Among the measures, support for onshore wind will be reduced by 10 percent from 2013-2017, while a new allocation will be made for conversion of coal plants to biomass, and support for certain marine energy technologies will more than double. "Rates of support for offshore wind will reduce as the cost of the technology comes down during the decade," said the DECC.
On the same day, the U.K. treasury announced the introduction of a £500-million "field allowance" (British for "tax break") for large shallow water gas fields, to secure investment in marginal gas fields in the U.K. Continental Shelf. "The Government will set out its gas strategy in the Autumn, and is today confirming that it sees gas continuing to play an important part in the energy mix well into and beyond 2030, while meeting our carbon budgets," said the DECC.
"Gas is the single biggest source of energy in the U.K.," said a statement from the Chancellor of the Exchequer George Osborne. "Today the government is signalling its long-term commitment to the role it can play in delivering a stable, secure and lower-carbon energy mix. At the Budget, we announced an ambitious package of support to stimulate billions of investment in oil and gas production in the North Sea. Today's news is a further sign of the Government's determination to get the most out of a huge national asset."
The tax break will protect up to £500-million in income from qualifying fields from the 32-percent Supplementary Charge (SC) tax rate. These fields will still pay 30 percent Ring Fence Corporation Tax (RFCT) on all income from the field, in addition to SC on all income not protected by the field allowance.
The announcements come amid a political standoff between Osborne, who wants to give due deference to the oil & gas sector, and Davey, who supports a more aggressive push toward renewables.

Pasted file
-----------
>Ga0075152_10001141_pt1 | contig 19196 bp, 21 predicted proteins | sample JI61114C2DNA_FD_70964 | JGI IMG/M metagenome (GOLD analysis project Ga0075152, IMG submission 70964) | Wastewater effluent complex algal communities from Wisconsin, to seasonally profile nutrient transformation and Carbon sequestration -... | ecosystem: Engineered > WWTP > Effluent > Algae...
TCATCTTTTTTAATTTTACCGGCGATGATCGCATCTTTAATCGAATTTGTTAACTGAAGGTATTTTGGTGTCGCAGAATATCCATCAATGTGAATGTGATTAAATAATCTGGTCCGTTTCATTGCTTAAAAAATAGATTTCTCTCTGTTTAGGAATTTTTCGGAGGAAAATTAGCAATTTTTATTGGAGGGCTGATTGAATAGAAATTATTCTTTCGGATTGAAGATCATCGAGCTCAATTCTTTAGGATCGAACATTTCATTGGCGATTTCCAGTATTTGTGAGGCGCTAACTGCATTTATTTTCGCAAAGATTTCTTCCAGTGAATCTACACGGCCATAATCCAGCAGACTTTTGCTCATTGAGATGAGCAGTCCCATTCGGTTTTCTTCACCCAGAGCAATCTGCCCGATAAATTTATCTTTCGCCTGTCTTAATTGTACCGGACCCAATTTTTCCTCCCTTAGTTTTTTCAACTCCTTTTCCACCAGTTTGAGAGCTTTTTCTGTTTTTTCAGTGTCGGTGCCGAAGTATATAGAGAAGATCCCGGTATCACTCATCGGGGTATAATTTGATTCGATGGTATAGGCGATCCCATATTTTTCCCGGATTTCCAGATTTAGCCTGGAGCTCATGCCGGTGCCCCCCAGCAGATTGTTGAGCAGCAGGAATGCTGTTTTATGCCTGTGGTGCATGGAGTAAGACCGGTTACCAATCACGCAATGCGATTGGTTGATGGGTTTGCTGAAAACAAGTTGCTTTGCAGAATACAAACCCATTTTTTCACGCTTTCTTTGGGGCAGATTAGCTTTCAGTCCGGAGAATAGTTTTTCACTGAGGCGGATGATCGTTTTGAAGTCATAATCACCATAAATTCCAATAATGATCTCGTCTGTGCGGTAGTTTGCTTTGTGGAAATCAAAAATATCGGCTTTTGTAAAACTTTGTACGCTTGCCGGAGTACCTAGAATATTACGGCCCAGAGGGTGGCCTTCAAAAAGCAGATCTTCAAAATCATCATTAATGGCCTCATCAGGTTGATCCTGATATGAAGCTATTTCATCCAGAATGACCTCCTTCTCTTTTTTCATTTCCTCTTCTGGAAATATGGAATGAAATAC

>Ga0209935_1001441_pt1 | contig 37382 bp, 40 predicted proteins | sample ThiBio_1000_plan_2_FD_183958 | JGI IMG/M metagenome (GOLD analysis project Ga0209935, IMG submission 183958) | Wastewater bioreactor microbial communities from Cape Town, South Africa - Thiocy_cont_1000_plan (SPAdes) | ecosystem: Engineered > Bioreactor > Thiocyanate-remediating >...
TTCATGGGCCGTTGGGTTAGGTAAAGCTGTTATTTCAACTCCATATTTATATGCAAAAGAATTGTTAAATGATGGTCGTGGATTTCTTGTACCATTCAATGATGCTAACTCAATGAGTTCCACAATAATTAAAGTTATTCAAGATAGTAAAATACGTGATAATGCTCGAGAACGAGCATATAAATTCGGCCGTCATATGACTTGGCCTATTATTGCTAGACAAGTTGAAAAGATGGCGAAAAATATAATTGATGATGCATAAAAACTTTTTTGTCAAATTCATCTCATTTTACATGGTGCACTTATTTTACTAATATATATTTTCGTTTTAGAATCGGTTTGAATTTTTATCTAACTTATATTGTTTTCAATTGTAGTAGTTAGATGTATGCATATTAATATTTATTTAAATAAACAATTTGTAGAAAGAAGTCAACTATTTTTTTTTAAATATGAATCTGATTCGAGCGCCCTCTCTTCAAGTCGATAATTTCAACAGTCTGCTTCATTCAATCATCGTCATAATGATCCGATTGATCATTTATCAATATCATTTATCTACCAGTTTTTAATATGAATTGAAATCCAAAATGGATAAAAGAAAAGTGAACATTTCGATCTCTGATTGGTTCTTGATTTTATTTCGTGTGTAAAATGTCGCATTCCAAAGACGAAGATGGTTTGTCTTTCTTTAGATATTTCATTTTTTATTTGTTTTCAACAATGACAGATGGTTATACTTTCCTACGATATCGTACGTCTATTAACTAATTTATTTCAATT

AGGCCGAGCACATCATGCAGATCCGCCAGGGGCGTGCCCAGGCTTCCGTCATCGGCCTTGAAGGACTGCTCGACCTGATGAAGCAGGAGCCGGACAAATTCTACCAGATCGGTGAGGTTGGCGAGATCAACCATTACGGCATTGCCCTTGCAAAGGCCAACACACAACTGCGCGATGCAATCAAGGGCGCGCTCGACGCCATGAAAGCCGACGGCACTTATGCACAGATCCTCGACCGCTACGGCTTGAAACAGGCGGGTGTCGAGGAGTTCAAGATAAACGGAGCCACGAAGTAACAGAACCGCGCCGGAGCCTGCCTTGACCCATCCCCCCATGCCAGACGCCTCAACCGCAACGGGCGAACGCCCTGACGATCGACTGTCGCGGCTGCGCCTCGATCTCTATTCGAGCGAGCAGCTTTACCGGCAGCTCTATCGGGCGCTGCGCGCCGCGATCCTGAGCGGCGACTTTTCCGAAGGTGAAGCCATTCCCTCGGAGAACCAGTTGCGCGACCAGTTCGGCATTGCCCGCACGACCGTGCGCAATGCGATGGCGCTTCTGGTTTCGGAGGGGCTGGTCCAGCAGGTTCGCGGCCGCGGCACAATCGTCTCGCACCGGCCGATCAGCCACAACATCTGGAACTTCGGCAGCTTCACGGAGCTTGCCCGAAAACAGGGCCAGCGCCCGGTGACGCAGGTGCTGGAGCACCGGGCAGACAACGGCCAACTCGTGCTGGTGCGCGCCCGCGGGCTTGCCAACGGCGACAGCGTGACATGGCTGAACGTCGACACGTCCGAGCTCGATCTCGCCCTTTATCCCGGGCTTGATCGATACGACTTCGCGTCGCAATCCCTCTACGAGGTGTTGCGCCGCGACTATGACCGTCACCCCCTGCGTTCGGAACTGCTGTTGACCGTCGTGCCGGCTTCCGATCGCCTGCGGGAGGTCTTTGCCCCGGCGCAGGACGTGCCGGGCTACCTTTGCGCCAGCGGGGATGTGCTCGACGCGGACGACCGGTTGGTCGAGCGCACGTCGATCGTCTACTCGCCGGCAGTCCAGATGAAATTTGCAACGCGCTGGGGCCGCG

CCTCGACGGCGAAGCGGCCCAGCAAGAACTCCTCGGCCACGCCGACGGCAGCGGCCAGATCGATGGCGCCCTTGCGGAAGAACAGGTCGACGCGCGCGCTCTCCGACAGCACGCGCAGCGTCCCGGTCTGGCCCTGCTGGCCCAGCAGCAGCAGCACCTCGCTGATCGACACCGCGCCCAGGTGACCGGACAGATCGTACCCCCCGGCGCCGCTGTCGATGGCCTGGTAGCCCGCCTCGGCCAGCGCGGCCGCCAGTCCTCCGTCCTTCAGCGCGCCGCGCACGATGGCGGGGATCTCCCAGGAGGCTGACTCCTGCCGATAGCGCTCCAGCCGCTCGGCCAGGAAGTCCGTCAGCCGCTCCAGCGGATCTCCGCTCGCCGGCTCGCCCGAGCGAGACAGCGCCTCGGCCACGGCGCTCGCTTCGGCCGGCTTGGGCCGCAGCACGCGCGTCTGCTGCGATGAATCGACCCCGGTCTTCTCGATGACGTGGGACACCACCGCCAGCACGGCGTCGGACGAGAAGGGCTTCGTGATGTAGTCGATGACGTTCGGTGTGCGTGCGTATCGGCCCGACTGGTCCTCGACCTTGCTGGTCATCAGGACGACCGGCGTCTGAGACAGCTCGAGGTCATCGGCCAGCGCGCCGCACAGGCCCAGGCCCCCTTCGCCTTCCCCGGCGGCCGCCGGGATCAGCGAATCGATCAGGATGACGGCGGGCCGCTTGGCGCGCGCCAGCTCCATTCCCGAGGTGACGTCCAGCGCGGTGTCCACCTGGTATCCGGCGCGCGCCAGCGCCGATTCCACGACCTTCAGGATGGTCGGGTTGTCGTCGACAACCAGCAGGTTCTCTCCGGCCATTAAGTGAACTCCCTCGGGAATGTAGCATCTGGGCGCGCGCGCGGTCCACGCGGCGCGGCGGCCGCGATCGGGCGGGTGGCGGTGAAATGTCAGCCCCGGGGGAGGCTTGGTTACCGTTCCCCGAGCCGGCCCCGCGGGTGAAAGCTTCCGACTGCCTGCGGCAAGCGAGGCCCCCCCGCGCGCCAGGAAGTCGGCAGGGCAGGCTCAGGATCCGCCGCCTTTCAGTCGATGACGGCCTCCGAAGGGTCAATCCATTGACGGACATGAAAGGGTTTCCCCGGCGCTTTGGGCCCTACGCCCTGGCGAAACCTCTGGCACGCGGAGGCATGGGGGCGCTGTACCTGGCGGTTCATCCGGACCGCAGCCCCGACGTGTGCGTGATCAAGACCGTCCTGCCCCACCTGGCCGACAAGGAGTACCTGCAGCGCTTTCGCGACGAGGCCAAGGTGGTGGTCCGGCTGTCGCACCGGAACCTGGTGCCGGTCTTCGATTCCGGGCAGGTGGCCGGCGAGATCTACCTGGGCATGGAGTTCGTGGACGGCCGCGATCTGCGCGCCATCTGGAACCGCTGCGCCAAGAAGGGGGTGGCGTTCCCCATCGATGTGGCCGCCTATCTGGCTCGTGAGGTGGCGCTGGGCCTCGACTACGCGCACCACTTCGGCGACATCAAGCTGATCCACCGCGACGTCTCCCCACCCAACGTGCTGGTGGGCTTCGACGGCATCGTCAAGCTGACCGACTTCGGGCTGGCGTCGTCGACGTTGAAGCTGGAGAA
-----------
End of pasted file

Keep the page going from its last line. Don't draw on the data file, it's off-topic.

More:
According to 2011 energy statistics released separately by the DECC last week:
"Installed electrical generating capacity of renewable sources rose by 33 percent in 2011," reported the DECC, "mainly as a result of solar photovoltaic capacity increasing by 12 times (due to high uptake of Feed in Tariffs), a trebling of biomass capacity (due to the conversion of Tilbury power station from coal to dedicated biomass), and a 37-percent increase in offshore wind capacity."
Concurrent with all the news and conferences, a tour taking place last week in the Scottish Highlands served as an indicator of the nation's energy future, and whence the power may come to fill those new tunnels in London.
As part of a tour of the region, Minister of State Charles Hendry visited Global Energy Group's site at NIGG. Nigg is a large scale fabrication site developed in the 1970s for the North Sea oil and gas industry. For 25 years Nigg was a cornerstone of the oil and gas industry, but the site has been mostly dormant for the past decade. In October 2011 Global Energy Group purchased the 238-acre site and is planning to transform it into a multi-user facility serving a range of energy sectors, including oil & gas and renewables. By 2015, the company aims to train some 3,000 people at the Nigg Skills Academy for a range of jobs, including engineers, operators, riggers, technicians and for general and project management.
As part of 17 Global Business Summits which will take place at the British Business Embassy during the Games, an Energy Summit will take place August 6-7. The series of summits will be the largest set of trade and investment events ever held in the country, with over 3,000 business leaders, policy-makers and ministers from around the world attending, including half the companies in the FTSE 100. More information can be found on the UKTI website.